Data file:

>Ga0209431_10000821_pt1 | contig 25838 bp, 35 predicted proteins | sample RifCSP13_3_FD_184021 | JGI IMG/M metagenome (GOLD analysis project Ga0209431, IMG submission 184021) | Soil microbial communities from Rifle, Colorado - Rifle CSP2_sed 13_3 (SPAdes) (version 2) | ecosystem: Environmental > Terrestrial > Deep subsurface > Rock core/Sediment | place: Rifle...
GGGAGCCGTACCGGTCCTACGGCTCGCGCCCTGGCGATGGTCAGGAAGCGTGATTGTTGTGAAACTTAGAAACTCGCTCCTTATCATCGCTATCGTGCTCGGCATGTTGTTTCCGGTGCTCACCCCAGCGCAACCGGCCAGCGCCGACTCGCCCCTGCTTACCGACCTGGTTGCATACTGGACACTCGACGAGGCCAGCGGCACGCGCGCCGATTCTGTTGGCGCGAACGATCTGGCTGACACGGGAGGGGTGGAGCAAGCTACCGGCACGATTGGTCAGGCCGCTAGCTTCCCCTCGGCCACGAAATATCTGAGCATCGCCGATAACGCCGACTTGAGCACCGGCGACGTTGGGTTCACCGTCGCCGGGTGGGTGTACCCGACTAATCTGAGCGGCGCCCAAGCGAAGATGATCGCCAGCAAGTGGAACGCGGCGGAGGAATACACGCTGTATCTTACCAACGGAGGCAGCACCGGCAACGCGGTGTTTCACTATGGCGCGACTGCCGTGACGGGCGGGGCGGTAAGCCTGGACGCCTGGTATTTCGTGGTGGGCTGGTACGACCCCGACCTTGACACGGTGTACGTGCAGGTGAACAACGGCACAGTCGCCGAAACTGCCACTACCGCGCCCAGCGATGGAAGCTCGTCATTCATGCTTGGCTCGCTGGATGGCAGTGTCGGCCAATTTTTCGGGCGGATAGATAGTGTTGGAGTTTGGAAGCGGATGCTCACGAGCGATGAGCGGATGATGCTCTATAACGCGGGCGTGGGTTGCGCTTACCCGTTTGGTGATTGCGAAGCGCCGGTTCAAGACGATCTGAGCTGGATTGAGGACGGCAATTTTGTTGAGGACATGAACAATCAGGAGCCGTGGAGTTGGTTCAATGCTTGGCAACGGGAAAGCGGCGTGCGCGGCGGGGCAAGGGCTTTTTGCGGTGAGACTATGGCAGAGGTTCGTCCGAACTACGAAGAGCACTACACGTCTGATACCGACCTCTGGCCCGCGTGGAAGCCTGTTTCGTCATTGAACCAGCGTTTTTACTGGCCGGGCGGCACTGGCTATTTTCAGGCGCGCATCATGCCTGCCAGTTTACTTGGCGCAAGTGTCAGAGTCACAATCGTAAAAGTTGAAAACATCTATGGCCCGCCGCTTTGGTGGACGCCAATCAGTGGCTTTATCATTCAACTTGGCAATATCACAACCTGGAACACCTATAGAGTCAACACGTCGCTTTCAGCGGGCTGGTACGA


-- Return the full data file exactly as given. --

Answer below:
>Ga0209431_10000821_pt1 | contig 25838 bp, 35 predicted proteins | sample RifCSP13_3_FD_184021 | JGI IMG/M metagenome (GOLD analysis project Ga0209431, IMG submission 184021) | Soil microbial communities from Rifle, Colorado - Rifle CSP2_sed 13_3 (SPAdes) (version 2) | ecosystem: Environmental > Terrestrial > Deep subsurface > Rock core/Sediment | place: Rifle...
GGGAGCCGTACCGGTCCTACGGCTCGCGCCCTGGCGATGGTCAGGAAGCGTGATTGTTGTGAAACTTAGAAACTCGCTCCTTATCATCGCTATCGTGCTCGGCATGTTGTTTCCGGTGCTCACCCCAGCGCAACCGGCCAGCGCCGACTCGCCCCTGCTTACCGACCTGGTTGCATACTGGACACTCGACGAGGCCAGCGGCACGCGCGCCGATTCTGTTGGCGCGAACGATCTGGCTGACACGGGAGGGGTGGAGCAAGCTACCGGCACGATTGGTCAGGCCGCTAGCTTCCCCTCGGCCACGAAATATCTGAGCATCGCCGATAACGCCGACTTGAGCACCGGCGACGTTGGGTTCACCGTCGCCGGGTGGGTGTACCCGACTAATCTGAGCGGCGCCCAAGCGAAGATGATCGCCAGCAAGTGGAACGCGGCGGAGGAATACACGCTGTATCTTACCAACGGAGGCAGCACCGGCAACGCGGTGTTTCACTATGGCGCGACTGCCGTGACGGGCGGGGCGGTAAGCCTGGACGCCTGGTATTTCGTGGTGGGCTGGTACGACCCCGACCTTGACACGGTGTACGTGCAGGTGAACAACGGCACAGTCGCCGAAACTGCCACTACCGCGCCCAGCGATGGAAGCTCGTCATTCATGCTTGGCTCGCTGGATGGCAGTGTCGGCCAATTTTTCGGGCGGATAGATAGTGTTGGAGTTTGGAAGCGGATGCTCACGAGCGATGAGCGGATGATGCTCTATAACGCGGGCGTGGGTTGCGCTTACCCGTTTGGTGATTGCGAAGCGCCGGTTCAAGACGATCTGAGCTGGATTGAGGACGGCAATTTTGTTGAGGACATGAACAATCAGGAGCCGTGGAGTTGGTTCAATGCTTGGCAACGGGAAAGCGGCGTGCGCGGCGGGGCAAGGGCTTTTTGCGGTGAGACTATGGCAGAGGTTCGTCCGAACTACGAAGAGCACTACACGTCTGATACCGACCTCTGGCCCGCGTGGAAGCCTGTTTCGTCATTGAACCAGCGTTTTTACTGGCCGGGCGGCACTGGCTATTTTCAGGCGCGCATCATGCCTGCCAGTTTACTTGGCGCAAGTGTCAGAGTCACAATCGTAAAAGTTGAAAACATCTATGGCCCGCCGCTTTGGTGGACGCCAATCAGTGGCTTTATCATTCAACTTGGCAATATCACAACCTGGAACACCTATAGAGTCAACACGTCGCTTTCAGCGGGCTGGTACGA